Leave to cool in the tin for a few minutes then turn out onto a wire rack to cool completely.  Warm the apricot jam in a small pan and brush over the cake to glaze it if you like.

Cuts into 8-10 slices and will keep well in an airtight tin for 4-5 days.

November 14, 2018


poached pear and ginger cake

I made this cake for the cake club meeting in October.  The theme was “autumn” and for me that always means ginger - and lots of it.  My mum had a very small repertoire of cakes and her ginger cake was my favourite.  The recipe probably came from her ancient, battered copy of the Be-Ro book and I remember the joy of coming home from school to the smell of a ginger cake in the oven.

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For this cake club meeting I was hoping to do much better than the last two where my offerings were, sadly, disappointing to say the least.  This is the risk you take when you use a recipe for the first time – you have no idea how it’s going to turn out until it’s done.  This time I was keen to prove (if only to myself) that I can make a good cake and I chose a recipe that I had had my eye on for a long time, just waiting for the right occasion to make it.  It comes from a book called “tea with Bea”.

P1020563We like pears poached in red wine, cooking them for hours so that they become ruby red all the way through.  For this recipe you poach them just until they are tender which means the wine has coloured just the outer part of the pears, making them look very pretty when they’re sliced.


The cake was not difficult to make but had more steps than I can usually be bothered with.  The recipe suggests baking one 23cm cake and cutting it into three layers.  I’m not fond of cutting a cake into layers once it’s done – it’s far too nerve wracking for my liking.  And all the three layer cakes I have made have ended up a bit wonky, unwieldly and hard to slice.  So I decided to make two 23cm cakes and sandwich them together.  Consequently I amended the original recipe to allow for the reduced amount of filling required, also for the ingredients I had available.

I have to say it looked fabulous and was well worth the effort.  You can read about the rest of the bakes at the meeting here.



For the ginger cake

250ml Guinness

250g black treacle

1½ tsp bicarbonate of soda

280g plain flour

1½ tsp baking powder

3 tsp ground ginger

1 tsp ground cinnamon

¼ tsp ground allspice

¼ tsp grated nutmeg

¼ tsp ground cardamom

¼ tsp ground cloves

3 eggs

100g caster sugar

100g soft dark brown sugar

3 balls of preserved ginger

200ml sunflower oil

For the poached pears

4 firm pears, peeled

½ bottle Merlot or other red wine

350ml water (approx)

350g caster sugar

zest of 1 orange

1 star anise

1 vanilla pod, split

1 clove

1 cinnamon stick

2 crushed cardamom pods

For the cream cheese icing

70g unsalted butter

95g icing sugar

1 tblsp golden syrup

300g cream cheese (full fat)

½ tsp vanilla extract

2 tblsp apricot or ginger preserve to glaze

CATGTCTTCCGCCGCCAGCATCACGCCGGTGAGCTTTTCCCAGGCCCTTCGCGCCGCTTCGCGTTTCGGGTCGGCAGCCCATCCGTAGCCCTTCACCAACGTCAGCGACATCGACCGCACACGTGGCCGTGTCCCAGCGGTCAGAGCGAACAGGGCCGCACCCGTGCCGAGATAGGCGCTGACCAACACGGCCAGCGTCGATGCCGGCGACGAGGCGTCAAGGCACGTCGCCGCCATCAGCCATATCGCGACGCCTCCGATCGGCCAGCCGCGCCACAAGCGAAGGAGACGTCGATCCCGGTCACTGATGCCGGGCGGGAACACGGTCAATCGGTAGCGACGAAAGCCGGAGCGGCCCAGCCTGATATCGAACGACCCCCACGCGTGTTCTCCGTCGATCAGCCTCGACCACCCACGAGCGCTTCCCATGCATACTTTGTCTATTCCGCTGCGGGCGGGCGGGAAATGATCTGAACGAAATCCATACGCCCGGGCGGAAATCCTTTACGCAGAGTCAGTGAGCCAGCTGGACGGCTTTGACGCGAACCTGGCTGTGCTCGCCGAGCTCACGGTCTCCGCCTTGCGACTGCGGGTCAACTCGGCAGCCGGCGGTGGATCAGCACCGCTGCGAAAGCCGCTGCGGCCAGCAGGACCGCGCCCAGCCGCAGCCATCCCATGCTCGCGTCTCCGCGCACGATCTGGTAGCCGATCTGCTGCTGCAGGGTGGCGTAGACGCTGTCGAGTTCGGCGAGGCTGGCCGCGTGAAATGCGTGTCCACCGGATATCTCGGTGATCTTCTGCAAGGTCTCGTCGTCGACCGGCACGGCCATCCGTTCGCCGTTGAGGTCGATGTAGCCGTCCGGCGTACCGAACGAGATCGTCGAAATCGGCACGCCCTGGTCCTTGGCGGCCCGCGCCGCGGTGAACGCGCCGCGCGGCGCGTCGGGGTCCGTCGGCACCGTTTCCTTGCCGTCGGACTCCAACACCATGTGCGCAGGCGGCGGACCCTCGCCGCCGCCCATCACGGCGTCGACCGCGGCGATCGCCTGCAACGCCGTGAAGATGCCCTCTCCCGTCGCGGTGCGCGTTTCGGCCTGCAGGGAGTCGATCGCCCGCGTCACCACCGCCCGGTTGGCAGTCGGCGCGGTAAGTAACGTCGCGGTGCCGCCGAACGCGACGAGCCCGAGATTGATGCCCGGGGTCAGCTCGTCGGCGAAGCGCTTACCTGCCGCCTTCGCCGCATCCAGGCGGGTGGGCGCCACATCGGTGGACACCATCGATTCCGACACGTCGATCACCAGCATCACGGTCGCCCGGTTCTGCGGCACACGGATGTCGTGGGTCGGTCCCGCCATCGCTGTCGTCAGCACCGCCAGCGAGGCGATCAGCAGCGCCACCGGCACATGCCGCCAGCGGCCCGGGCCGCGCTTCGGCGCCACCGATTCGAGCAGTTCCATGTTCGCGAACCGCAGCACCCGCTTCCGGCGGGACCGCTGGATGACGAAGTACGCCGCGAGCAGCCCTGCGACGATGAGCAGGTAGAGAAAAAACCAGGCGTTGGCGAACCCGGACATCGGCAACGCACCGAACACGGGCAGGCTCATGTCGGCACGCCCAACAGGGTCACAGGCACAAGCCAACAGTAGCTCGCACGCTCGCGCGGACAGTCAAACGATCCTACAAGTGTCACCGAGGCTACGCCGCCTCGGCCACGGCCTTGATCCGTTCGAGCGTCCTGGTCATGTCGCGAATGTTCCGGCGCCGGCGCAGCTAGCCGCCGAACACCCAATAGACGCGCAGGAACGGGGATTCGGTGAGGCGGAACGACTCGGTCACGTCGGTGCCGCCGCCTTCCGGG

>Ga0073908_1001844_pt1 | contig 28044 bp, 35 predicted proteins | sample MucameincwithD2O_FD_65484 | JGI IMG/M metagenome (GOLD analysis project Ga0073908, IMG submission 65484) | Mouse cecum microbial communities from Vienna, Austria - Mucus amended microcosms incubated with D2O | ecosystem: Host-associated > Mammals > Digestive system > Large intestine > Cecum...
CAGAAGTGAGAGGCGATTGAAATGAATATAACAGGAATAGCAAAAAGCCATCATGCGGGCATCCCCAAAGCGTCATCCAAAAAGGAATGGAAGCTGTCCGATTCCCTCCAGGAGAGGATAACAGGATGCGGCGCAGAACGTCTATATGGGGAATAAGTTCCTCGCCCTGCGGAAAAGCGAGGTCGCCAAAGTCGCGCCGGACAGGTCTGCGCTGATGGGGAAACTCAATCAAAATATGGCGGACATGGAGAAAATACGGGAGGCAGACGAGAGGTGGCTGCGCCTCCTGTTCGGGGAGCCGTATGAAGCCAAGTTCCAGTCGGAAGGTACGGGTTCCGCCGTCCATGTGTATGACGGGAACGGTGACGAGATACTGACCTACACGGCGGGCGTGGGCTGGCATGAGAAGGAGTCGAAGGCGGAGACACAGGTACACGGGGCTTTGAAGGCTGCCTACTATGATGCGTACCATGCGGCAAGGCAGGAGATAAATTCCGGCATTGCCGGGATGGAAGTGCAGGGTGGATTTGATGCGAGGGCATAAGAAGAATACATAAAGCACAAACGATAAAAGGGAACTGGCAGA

chopped crystallised ginger to decorate.


The first task is to poach the pears and this can be done the day before if that helps.

Put all the ingredients except for the pears into a large saucepan, bring to the boil and when the sugar has dissolved add the pears.  Put a circle of baking parchment on top, weighted down with a plate or saucer, and simmer for about 30 minutes until the pears are tender.

Remove the pears and allow to cool.

To make the cake, first put the Guinness and treacle into a tall saucepan and bring to the boil over high heat.  Remove from the heat and add the bicarb – which will make the liquid fizz and bubble up, hence the need for a tall pan.  Set aside to cool completely – which takes quite some time.

Preheat the oven to 170° C / 150° fan / gas mk 5.  Butter two 23cm round springform tins and line the bases with baking paper.

In a large bowl, mix together the flour, baking powder and spices.

In a separate bowl, beat together the eggs, sugars and chopped ginger, beat in the oil, add the Guinness liquid and combine thoroughly.

Add the egg mixture to the dry ingredients and mix until just combined.  Divide between the two prepared tins and bake for about 40 minutes or until done.  After a few minutes remove to a wire rack to cool completely.

To make the cream cheese icing, using an electric whisk beat the butter, icing sugar and golden syrup together until light and fluffy.  Add the cream cheese and vanilla and beat well.

To assemble the cake, cut the pears in half, remove the cores and cut each half into four wedges.

Put one cake on a plate or cake stand and spread thickly with the cream cheese icing.  Arrange half of the pear wedges on top and add the second cake. 

Brush the top of the cake with the warmed apricot or ginger preserve and arrange the remaining pear wedges over it.  Decorate with the chunks of crystallised ginger.

Cuts into 8-10 slices.  Keep in the fridge.

October 13, 2018


cherry pie3

Our cherry trees did really well this year, producing a lot of fruit, so I looked through my cook books for a recipe for cherry pie and chose one from “Say it with cake” by Ed Kimber, a former GBBO winner. 

The end result was reminiscent of the pies and crumbles I used to make years ago using those tins of cherry pie filling – only much, much better. 

cherry pie2

The only faffy part of making this pie is stoning all the cherries, a process that is made only slightly easier by the use of my not very efficient cherry stoner.  After half an hour and when beginning to lose the will to live, I wondered whether I should just leave the stones in but remembered that a mouthful of stones takes away the joy of most fruit puddings so soldiered on.